However, I don’t think we have those kinds of arrangements at the central level. That is where the question is, because, in the case of the Federal Government, bonds are issued by DMO on behalf of the central government, and once the revenue is mobilised, except for those which are tied directly to projects, others go straight into the general pool of the federation account, and their traceability to  project poses a bit of a concern.

Classification of external loans

Now when you talk about external loans, there are three categories of loans from external sources. There are loans that we consider as multilateral loans. These are loans that you obtain from multilateral institutions like World Bank, the African Development Bank, Asian Development Bank, Islamic Development Bank, and all the other multilateral institutions.

And even among the multilateral institutions, there are some that we group into two. There are those that are called concessional loans and there are some that are call semi-concessional loans. The concessional loans are the ones that we obtain from the World Bank, and part of it from the African Development Bank. Those ones are borrowed at much cheaper rates compared to the semi-concessional loans. The concessional loans usually with the concessional rate, of about 0.5 percent interest, and they can be paid over a 35-year period. Those ones are loans that are considered as concessional loans. But the semi-concessional loans are cheaper than commercial loans, again, those ones are paid over a period of 15 to 25 years. So, they are the preferred loans.

The World Bank and multilateral institutions as I mentioned provide those set of loans.That is the first category of loans.

The second ones are the commercial loans which are those we obtain through the London Club, which are commercial loans that Nigeria goes and sometimes obtain. I think the last ones we got it was at 8.5 percent or so, and it is to be paid over 15 years period. So that is the second category of the loan.

The third ones are the bilateral loans. Now the bilateral loans are in two forms. There are those ones that you obtain from the Paris Club, and there are some that you obtain from the non – Paris Club, which are the ones we are talking about with China EXIMBank, from India and some other countries.

So, among these three categories of loans, the most preferred type of loan is the one that you obtain from the multilateral institutions. Basically, they are cheaper, those ones are also project tied. Their only disadvantage is that their disbursement proper is usually slow so you don’t get them as fast as the commercial loans and as fast as the bilateral loans.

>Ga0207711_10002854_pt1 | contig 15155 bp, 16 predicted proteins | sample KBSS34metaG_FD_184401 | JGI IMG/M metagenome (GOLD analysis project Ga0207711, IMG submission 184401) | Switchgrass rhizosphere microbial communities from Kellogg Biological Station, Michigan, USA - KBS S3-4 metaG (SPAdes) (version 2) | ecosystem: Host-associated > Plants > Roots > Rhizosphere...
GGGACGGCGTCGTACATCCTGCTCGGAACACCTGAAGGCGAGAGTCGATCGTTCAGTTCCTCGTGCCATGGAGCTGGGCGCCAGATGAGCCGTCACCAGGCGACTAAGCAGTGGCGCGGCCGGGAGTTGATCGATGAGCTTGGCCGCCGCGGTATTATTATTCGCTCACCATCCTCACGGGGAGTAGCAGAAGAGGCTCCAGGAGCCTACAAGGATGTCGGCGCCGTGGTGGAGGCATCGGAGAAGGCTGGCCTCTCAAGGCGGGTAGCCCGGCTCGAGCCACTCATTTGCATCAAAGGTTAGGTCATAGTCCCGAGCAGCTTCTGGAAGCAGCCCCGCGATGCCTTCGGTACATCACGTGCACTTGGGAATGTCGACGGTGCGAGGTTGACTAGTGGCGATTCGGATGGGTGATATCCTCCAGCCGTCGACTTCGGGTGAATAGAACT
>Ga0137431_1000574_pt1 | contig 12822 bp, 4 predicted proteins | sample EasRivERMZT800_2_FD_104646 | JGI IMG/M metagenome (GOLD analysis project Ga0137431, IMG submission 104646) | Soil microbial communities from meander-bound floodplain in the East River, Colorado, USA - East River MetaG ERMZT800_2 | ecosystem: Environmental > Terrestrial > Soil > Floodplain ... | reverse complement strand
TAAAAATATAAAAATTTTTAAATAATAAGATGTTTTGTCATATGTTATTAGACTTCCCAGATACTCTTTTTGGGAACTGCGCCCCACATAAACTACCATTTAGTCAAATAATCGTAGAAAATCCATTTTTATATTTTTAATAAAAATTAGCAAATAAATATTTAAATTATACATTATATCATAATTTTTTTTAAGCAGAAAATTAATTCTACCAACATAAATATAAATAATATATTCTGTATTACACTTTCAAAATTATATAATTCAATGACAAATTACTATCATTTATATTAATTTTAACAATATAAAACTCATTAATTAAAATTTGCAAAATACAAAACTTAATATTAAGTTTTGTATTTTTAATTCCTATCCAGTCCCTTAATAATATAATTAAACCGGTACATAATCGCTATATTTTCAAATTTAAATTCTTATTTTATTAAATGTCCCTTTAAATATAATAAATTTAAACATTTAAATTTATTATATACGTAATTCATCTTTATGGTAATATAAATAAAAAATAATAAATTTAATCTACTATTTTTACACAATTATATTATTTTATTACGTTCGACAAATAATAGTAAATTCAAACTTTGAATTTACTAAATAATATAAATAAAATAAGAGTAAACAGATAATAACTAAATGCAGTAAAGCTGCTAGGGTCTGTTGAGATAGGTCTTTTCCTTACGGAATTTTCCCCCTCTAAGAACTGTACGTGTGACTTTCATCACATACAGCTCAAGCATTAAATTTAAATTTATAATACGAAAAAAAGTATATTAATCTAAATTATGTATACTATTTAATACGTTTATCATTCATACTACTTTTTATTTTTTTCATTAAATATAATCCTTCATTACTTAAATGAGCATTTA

The advantage of those loans is that they are traceable to projects. Their disbursements are slow because they have tight conditions, that they do not give the money to the countries except the countries utilise the money and it is monitored. The World Bank would monitor the utilisation of the loans. They give the money in trenches. So, the probability of misusing them is actually very low.

Nigeria’s $3billion loan request for power project

Yes if Nigeria is obtaining that kind of loan from the World Bank, the lender must be rest assured that the money would be utilised for the purpose it is being sought; for the purpose it is meant for. And these are loans that are as cheap as gifts because you are paying it over 35 years, you are paying the interest as low as under one percent, of course you have five years of grace, so you don’t even start repaying the loan until after five years. So, those are the kind of loans that if a country can obtain, they should be the preferred loans. The second category which is the commercial loans are the loans that you obtain and sometimes they are tied to projects, but many times they are not tied to projects.

Those are the ones that many analysts are concerned about.

However, the worst set of loans are the ones that relate to the Paris Club. If you recall our experience with the Paris Club  of creditors where we had to pay so much to get debt relief, and those ones are not project tied, so the probability of obtaining those kind of loans and utilising them for other things is higher than the multilateral loans. Now we have also quite some amount of money that we borrowed from the other bilateral or the non-Paris Club, principally China; those ones are also project tied.

World Bank’s concern about Nigeria’s borrowing from China.

Now, I had the same concern when I saw that we were borrowing from the Chinese creditors. But most recently when I went through some of the documents and realised that the loans are actually project tied and they also improve on the disbursement pattern. Most of the loans that we obtained from China at this moment are being monitored well for the projects that they are tied to. So, I think that was the perception we had, prior to the creation of the Debt Management Office. But after the creation of the DMO in the year 2000, I think the government tried to build a much robust, or better institutional arrangement at least to monitor the utilisation of the loans that we’ve been having. So, in terms of external borrowing, it appears that the government is utilising the money properly and they are all project tied.

Making economic diversification initiative more impactful

Diversification implies that we should increase our revenue base. By diversification what we are saying is that we are not going to remain with a single source of revenue which is the oil, but rather explore other sectors that would also start providing, or at least contribute revenue to the nation. That will also ultimately reduce the need for us to borrow.